The phase of each position was confirmed through the selected area electron diffraction (SAED) patterns as shown in Fig. 7. The A region is the amorphous layer of a typical turbostratic carbon structure, representing a typical pattern of poly(acrylonitrile) (PAN)-derived carbon fibers.18) The ring pattern of nanocrystals appears in the B region and is identified as a layer of silicon carbide nanocrystals. On the other hand, only amorphous carbon was recognized in the C region, wherein amorphous carbon was deposited during the CVI process due to the low deposition temperature. Polycrystalline silicon carbide was observed in the D region, which reflected the highly crystalline 3C-SiC phase that was created during the heat treatment within the PIP process.
The carbon layer in the C region observed between the two silicon carbide layers was presumably formed due to the low temperature or excess MTS during the CVI process. At the interface between the fibers in the A region and the matrix in the B region, the PyC layer of approximately 145 nm thickness existed as an amorphous carbon layer as shown in Figs. 8(a) and 8(b). As seen in Figs. 8(c) and 8(d), it is believed that the layer consisting of tens of nanometers of 3C-SiC grains was manufactured by the CVI process; Fig. 8(d) is a local high-magnification micrograph of Fig. 8(c). The CVI process is carried out at temperatures as low as 900°C, unlike the conventional silicon carbide coating process, and thus the nucleation rate of 3C-SiC crystals is much higher than the growth rate. On the other hand, as shown in Figs. 8(e) and 8(f), the silicon carbide layer in the D region was found outside the amorphous carbon layer in sub-micron size. The D region exhibited lots of microcracks, as observed in Fig. 8(e), and therefore the silicon carbide layer could be produced during the PIP process wherein shrinkage during heat treatment of the precursor induced the microcracks.

3.3. Evaluation of mechanical properties of the Cf/SiC composite

Fatigue properties were evaluated using the dog-bone-shaped specimens with length of 62 mm and width of 18 mm as shown in Fig. 2. Before the cyclic testing, the ultimate tensile strength (UTS) and proportional limit strength (PLS) in air were estimated to be 270 MPa and 90 MPa, respectively. The tensile-tensile loading was used at 50% of the PLS at 1000°C. The fatigue test was evaluated under the sinusoidal load with a stress ratio (R) of 0.3 and a frequency of 1 Hz. The hysteresis curves with test numbers to the final failure are shown in Fig. 9. The tensile-tensile fatigue test was stopped upon failure of the specimen after 1380 cycles. Failure would be accelerated by the oxidation of carbon fibers due to penetration of air into the cracks generated and grown during the cyclic test.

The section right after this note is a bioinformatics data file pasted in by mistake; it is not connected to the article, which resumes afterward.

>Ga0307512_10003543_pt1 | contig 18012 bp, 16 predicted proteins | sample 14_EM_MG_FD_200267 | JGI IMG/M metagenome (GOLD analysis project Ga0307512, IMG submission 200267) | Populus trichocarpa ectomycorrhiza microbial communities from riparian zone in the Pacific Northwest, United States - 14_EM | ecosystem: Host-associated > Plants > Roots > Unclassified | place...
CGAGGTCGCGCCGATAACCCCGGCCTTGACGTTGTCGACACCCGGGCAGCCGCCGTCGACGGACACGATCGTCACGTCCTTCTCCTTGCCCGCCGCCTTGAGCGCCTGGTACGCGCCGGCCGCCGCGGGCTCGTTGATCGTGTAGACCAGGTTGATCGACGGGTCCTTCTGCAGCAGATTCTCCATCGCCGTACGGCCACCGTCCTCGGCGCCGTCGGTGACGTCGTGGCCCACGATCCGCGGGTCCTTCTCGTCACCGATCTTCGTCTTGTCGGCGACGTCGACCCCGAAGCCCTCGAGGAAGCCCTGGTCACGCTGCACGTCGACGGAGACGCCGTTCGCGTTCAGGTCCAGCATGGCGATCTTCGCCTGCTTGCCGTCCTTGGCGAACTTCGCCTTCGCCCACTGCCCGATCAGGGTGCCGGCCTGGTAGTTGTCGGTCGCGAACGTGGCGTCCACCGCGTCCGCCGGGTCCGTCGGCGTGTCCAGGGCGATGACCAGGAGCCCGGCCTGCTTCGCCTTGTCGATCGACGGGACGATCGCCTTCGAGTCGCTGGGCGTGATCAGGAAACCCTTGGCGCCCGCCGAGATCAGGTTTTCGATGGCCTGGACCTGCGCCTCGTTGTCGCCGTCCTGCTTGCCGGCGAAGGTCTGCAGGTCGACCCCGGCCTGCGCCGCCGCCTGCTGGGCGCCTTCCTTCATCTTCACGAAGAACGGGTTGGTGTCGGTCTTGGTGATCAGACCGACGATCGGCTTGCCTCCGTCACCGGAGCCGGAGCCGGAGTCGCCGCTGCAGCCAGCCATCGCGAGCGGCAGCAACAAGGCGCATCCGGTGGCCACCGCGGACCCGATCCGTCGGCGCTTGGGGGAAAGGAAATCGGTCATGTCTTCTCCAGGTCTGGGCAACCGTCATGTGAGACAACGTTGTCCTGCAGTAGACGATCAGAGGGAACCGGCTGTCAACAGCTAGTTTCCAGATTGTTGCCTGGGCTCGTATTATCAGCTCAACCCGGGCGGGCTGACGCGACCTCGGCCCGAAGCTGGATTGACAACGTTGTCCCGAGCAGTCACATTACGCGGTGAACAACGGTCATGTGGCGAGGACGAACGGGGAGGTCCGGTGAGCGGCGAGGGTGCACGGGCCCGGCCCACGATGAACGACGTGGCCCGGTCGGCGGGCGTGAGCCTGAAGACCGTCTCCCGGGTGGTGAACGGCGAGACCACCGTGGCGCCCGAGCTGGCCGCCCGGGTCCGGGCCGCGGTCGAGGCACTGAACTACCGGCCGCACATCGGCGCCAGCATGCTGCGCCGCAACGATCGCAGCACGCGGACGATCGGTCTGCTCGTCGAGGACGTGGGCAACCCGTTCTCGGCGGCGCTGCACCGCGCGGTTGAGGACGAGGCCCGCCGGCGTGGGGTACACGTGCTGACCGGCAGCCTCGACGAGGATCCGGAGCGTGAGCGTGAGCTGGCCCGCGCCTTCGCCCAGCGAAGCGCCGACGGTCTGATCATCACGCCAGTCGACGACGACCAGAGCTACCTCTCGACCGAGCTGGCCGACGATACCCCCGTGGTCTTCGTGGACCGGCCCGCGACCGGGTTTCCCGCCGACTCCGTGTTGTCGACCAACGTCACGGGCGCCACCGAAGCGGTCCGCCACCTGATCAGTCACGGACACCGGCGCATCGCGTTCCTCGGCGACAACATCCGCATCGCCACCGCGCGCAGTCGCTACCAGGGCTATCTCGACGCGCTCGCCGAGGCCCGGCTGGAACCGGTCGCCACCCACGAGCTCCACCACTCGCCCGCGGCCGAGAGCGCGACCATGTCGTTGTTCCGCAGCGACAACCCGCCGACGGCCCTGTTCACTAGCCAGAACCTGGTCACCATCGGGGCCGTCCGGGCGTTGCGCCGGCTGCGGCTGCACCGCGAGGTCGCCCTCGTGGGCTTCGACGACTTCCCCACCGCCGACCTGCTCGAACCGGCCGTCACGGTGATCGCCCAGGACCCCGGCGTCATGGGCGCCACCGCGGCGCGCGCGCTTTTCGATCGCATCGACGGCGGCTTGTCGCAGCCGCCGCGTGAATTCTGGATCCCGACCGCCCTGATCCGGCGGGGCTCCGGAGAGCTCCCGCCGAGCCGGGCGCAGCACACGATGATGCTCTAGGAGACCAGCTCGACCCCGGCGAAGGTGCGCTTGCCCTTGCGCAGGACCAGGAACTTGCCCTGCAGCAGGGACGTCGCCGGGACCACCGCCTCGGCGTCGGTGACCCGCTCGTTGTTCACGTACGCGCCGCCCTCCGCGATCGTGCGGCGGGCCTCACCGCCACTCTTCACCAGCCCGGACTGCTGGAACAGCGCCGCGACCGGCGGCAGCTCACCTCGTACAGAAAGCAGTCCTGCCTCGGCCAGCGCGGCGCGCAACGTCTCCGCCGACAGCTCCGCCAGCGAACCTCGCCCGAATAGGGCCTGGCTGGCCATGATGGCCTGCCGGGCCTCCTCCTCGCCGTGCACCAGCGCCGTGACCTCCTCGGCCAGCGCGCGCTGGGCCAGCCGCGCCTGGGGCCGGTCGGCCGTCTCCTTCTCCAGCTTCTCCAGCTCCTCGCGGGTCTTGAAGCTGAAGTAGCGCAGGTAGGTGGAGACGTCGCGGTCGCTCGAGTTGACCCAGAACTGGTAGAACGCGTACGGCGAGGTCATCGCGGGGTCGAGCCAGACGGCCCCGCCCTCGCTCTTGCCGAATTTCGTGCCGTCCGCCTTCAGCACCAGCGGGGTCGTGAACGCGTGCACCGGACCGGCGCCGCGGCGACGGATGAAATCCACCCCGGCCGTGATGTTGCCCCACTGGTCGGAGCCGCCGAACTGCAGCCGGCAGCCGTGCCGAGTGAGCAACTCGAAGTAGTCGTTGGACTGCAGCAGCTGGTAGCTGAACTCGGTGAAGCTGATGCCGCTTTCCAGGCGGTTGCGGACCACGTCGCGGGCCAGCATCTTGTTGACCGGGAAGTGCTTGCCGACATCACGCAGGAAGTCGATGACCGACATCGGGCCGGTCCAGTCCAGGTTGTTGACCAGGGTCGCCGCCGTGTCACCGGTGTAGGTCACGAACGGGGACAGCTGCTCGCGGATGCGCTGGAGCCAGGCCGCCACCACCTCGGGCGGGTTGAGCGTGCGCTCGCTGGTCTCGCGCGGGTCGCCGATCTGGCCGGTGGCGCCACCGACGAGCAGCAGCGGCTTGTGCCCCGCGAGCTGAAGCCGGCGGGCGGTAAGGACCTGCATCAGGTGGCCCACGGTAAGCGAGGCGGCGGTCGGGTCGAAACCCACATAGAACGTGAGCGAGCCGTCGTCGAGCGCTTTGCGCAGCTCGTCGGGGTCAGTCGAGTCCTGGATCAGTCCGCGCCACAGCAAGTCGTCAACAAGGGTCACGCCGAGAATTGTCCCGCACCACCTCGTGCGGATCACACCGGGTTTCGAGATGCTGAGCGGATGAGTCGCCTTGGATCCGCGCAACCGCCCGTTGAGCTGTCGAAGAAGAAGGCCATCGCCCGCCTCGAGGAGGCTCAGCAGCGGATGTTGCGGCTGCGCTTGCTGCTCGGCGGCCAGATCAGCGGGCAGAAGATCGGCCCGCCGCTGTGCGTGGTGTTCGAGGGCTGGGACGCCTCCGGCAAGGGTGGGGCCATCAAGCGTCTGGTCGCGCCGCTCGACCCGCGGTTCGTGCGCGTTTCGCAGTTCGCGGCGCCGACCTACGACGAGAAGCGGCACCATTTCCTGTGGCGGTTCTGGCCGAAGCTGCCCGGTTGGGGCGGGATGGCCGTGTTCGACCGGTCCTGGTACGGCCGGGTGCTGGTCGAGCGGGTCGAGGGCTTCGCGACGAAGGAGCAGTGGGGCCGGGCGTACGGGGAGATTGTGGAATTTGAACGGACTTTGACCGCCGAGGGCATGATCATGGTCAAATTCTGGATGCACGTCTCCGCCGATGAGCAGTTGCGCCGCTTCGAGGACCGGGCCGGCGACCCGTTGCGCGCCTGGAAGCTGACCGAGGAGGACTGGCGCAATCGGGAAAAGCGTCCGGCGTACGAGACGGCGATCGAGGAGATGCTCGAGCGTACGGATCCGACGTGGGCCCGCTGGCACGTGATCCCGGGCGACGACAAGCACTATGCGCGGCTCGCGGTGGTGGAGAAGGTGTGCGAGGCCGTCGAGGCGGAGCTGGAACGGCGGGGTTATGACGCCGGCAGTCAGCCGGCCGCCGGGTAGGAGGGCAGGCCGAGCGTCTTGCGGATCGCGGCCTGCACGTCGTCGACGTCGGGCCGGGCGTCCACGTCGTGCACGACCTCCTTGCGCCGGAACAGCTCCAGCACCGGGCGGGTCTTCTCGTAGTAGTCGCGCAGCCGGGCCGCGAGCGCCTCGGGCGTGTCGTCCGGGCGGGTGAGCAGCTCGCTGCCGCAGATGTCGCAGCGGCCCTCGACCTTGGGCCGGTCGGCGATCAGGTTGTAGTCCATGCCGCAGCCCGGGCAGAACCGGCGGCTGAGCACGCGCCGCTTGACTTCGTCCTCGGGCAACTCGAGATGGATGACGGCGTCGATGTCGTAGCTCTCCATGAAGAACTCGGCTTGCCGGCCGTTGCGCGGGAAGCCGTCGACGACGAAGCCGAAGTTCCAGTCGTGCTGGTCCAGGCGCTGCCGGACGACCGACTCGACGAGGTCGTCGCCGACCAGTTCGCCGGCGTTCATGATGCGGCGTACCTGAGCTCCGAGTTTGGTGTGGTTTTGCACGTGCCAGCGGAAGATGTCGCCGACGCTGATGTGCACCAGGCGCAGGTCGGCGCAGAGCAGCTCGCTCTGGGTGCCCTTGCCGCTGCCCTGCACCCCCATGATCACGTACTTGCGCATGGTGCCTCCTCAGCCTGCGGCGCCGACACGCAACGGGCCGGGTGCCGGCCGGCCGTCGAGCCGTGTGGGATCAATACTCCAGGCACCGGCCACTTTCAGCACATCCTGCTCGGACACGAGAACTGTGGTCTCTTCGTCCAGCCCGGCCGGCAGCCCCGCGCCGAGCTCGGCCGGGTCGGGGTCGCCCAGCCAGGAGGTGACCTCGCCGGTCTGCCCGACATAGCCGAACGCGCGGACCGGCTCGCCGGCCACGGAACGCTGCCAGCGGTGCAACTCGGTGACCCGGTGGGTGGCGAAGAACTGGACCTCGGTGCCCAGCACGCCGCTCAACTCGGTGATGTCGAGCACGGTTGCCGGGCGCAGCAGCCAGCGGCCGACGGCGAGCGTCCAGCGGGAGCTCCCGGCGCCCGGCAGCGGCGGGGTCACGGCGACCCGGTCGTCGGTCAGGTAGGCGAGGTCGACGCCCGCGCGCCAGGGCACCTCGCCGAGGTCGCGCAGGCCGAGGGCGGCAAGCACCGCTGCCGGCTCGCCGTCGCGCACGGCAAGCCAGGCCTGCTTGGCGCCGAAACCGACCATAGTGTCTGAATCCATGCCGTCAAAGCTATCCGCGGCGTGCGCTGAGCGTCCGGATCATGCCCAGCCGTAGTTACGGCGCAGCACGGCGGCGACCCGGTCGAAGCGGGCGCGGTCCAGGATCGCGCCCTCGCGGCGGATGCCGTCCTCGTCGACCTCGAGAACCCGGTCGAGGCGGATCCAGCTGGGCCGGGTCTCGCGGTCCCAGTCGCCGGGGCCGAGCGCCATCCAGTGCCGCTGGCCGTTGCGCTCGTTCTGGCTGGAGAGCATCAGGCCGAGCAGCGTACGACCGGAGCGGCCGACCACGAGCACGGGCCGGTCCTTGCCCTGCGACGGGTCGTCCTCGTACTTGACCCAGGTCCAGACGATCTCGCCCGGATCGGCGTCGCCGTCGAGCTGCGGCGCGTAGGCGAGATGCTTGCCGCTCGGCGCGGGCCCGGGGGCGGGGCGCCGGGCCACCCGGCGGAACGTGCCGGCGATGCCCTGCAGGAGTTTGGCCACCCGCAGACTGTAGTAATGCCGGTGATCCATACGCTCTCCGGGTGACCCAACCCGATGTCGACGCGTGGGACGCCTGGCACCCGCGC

The 3-point bending tests were done using standard bar-shaped specimens with thickness of 3 mm, width of 4 mm, and length of 45 mm. The strengths at room temperature in air and at 1300°C under an argon atmosphere were 244 MPa and 423 MPa, respectively, as shown in Fig. 10. The standard deviations estimated across 4 samples at room temperature and 7 samples at 1300°C show large variation in the strength values, especially for HT specimens, which reflects the density variations arising due to the CVI process. Large pores, up to a few hundred micrometers, were found (Fig. 5) in the central region of the specimen which might be related to the isolation of this space during the CVI process. The strength at high temperature was notably higher than that at room temperature, which has not been properly explained or understood so far but is thought to be partly due to protection of the carbon fibers by the silicon carbide layers. Further, it was observed that the carbon fibers were pulled out from the silicon carbide matrix in the fractured surfaces of the tested specimen, as shown in Fig. 11. It is believed that the PyC interfacial layer suppresses the propagation of cracks in the direction of maximum stress and relieves the stress through pull-out of the carbon fibers.